It’s rare for a player to stop and wonder about the rainbow motley that is video game fashion. Though when a fan asked “‘What’s going on with Kat’s clothes?’”, seen in a recent tweet by Shunsuke Saito, the lead character designer of Gravity Rush, Saito gave an even less common response: he drew out exactly just how Kat puts on her clothes. He even added the description, “The gold frame has a spring-like elasticity, and holds down and fixates the black cloth. If [Kat] moves around too intensely… it may slip off.” Apart from the fact that this miniature step-drawing is an adorable dollop of entertainment in itself, it brings to our attention something often neglected when talking about video games: fashion, and the role it plays in video games. Fashion has a criminally unsung role in video games, and has evolved over the years to a breaking point where games are now influencing fashion.
Video game fashion has always relied on the technical capabilities of the computers they ran on. Pre-8-bit titles can’t exactly be judged on their sense of style—the “models” of the 70’s gaming world were paddles (the blocky white lines of Pong) and simple asteroids (of Asteroids—also white). It wasn’t until the medium advanced to the 8-bit era that fashion began to play a role. But even then, artisanship appeared in the face before it ever reached the clothes. With each iteration of the 8-bit and 16-bit Final Fantasy games, for instance, the then-named developer, Square, improved on sophisticated manipulations of character sprites to portray compelling emotions.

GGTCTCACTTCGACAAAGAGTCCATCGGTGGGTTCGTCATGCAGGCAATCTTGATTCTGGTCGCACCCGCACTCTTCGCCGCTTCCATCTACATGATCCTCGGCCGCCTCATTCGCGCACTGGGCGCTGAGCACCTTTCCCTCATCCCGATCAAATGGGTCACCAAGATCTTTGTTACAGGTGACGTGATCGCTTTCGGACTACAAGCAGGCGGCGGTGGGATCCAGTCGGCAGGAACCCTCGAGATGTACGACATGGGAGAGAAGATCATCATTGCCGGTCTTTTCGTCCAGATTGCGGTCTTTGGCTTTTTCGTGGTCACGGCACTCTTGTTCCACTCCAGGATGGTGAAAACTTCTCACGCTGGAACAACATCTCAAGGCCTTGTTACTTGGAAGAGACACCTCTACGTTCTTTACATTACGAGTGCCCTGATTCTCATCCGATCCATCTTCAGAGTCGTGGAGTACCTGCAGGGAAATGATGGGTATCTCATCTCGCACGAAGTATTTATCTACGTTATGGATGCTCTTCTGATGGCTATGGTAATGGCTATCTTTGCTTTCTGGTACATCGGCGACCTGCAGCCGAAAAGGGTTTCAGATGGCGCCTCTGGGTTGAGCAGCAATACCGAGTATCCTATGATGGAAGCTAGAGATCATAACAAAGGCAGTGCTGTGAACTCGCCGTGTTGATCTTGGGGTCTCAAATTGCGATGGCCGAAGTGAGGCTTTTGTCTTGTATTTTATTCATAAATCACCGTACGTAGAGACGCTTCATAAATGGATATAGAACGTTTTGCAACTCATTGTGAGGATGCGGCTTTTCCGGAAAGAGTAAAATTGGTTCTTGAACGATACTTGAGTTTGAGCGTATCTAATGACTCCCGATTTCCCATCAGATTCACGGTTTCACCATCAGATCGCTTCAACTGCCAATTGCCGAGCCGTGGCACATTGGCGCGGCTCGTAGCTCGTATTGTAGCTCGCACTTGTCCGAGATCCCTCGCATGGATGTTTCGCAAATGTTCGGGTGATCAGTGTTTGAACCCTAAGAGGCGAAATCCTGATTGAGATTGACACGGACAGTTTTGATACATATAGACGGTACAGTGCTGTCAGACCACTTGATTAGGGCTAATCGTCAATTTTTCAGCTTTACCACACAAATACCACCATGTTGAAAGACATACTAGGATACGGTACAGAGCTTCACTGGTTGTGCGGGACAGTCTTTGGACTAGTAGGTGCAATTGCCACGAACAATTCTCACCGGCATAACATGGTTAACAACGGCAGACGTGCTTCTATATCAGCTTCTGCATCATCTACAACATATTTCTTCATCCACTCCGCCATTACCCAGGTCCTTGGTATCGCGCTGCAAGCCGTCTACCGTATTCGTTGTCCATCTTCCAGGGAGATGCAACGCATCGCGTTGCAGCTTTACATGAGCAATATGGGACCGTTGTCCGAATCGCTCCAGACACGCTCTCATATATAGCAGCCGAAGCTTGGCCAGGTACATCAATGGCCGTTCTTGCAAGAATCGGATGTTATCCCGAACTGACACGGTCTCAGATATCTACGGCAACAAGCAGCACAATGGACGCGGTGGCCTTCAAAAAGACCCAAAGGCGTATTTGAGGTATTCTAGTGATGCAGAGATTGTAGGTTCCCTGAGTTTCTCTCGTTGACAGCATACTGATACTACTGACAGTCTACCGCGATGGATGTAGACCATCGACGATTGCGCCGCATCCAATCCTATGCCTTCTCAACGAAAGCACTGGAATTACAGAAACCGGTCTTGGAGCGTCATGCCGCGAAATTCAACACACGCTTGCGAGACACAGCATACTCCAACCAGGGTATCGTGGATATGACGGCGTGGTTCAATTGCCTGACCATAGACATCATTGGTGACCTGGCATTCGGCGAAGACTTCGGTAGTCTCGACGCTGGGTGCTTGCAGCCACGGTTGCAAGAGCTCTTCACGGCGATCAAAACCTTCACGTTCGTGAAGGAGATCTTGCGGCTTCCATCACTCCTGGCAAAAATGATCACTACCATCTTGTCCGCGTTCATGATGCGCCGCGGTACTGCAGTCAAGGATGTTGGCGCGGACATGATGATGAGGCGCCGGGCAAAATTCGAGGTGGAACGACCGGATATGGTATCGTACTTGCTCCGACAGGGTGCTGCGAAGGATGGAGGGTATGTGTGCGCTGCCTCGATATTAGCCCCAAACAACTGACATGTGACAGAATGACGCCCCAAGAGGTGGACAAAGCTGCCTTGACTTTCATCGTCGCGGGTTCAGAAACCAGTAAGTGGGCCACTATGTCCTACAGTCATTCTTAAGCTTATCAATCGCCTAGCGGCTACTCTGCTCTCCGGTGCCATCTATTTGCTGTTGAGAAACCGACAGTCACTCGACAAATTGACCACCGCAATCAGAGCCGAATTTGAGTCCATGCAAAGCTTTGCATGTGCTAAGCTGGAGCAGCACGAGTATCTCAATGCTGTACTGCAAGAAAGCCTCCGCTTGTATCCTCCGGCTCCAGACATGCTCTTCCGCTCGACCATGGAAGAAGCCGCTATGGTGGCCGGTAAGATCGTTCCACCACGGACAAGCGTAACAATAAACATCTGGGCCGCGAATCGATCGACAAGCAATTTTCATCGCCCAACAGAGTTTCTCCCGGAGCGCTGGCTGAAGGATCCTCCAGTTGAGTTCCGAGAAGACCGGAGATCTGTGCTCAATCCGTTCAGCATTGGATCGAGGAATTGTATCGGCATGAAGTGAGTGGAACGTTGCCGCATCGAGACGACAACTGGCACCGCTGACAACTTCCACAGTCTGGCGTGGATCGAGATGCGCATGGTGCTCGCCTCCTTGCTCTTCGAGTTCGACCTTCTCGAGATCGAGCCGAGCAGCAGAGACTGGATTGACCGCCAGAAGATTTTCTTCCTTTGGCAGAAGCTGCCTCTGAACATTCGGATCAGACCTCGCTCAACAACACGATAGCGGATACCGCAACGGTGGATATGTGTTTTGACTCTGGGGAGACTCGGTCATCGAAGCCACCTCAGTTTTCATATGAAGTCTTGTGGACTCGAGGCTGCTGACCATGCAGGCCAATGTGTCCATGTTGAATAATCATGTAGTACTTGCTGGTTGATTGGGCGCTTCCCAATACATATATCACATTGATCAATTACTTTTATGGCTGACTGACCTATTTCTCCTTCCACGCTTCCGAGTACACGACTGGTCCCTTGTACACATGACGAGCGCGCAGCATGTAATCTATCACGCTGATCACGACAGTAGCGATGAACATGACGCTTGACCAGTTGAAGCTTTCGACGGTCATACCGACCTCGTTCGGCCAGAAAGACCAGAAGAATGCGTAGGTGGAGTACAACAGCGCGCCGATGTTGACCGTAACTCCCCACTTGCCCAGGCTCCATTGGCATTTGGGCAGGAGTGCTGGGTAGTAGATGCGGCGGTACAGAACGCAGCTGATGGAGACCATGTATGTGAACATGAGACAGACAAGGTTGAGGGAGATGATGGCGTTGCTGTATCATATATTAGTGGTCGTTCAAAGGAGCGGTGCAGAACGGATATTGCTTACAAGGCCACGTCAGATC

They included animations of crying and finger-wagging by sprites 26-pixels tall with four different colours to compose with and six different frames of animation, an achievement in form and restraint. But this restraint made clothing designs reductive. Although lead character designer Yoshitaka Amano’s complex and mystifying conceptual designs came long before Ariana Grande’s black-latex bunny mask graced the series, the technical limitations reduced those designs in the game to what looked like mere indicators of character class. And although beloved character designs like Mario benefit from this reductiveness by improving his recognizability, such is an exercise in iconicism rather than fashion sense. The Nintendo figurehead may be Italian, but he is no Gucci or Ferragamo.
But even reaching a level of photorealism isn’t going to be the cure-all for video game fashion. The new freedom presented to designers by contemporary processing power often runs directly into the big dollar sign of sex appeal and exploitation. And attempts to justify these intentions usually hide ulterior motives, like with the recent Metal Gear Solid 5: The Phantom Pain. One of the lead characters, Quiet, wears a revealing bikini top, which initiated a series of aggressive tweets at Hideo Kojima, lead game designer of the series, when first displayed to the public. “I created her character as an antithesis to the women characters [who] appeared in past fighting games, who are excessively exposed” Kojima tweeted in defence of his choice. “Once you recognize the secret reason for her exposure, you will feel ashamed of your words & deeds” he continues.